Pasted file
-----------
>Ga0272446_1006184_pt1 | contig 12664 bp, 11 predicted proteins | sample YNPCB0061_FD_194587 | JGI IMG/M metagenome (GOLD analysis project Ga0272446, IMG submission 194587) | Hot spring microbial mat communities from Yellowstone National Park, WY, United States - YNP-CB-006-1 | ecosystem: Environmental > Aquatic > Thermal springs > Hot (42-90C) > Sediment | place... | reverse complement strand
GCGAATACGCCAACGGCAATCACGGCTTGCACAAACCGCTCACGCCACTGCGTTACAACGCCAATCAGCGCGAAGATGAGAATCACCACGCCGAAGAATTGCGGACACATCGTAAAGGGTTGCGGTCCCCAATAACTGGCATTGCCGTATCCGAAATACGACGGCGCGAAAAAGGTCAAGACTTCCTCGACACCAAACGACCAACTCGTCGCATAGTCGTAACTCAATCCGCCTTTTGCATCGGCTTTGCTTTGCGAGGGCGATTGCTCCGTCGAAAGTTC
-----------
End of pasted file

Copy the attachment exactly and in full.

>Ga0272446_1006184_pt1 | contig 12664 bp, 11 predicted proteins | sample YNPCB0061_FD_194587 | JGI IMG/M metagenome (GOLD analysis project Ga0272446, IMG submission 194587) | Hot spring microbial mat communities from Yellowstone National Park, WY, United States - YNP-CB-006-1 | ecosystem: Environmental > Aquatic > Thermal springs > Hot (42-90C) > Sediment | place... | reverse complement strand
GCGAATACGCCAACGGCAATCACGGCTTGCACAAACCGCTCACGCCACTGCGTTACAACGCCAATCAGCGCGAAGATGAGAATCACCACGCCGAAGAATTGCGGACACATCGTAAAGGGTTGCGGTCCCCAATAACTGGCATTGCCGTATCCGAAATACGACGGCGCGAAAAAGGTCAAGACTTCCTCGACACCAAACGACCAACTCGTCGCATAGTCGTAACTCAATCCGCCTTTTGCATCGGCTTTGCTTTGCGAGGGCGATTGCTCCGTCGAAAGTTC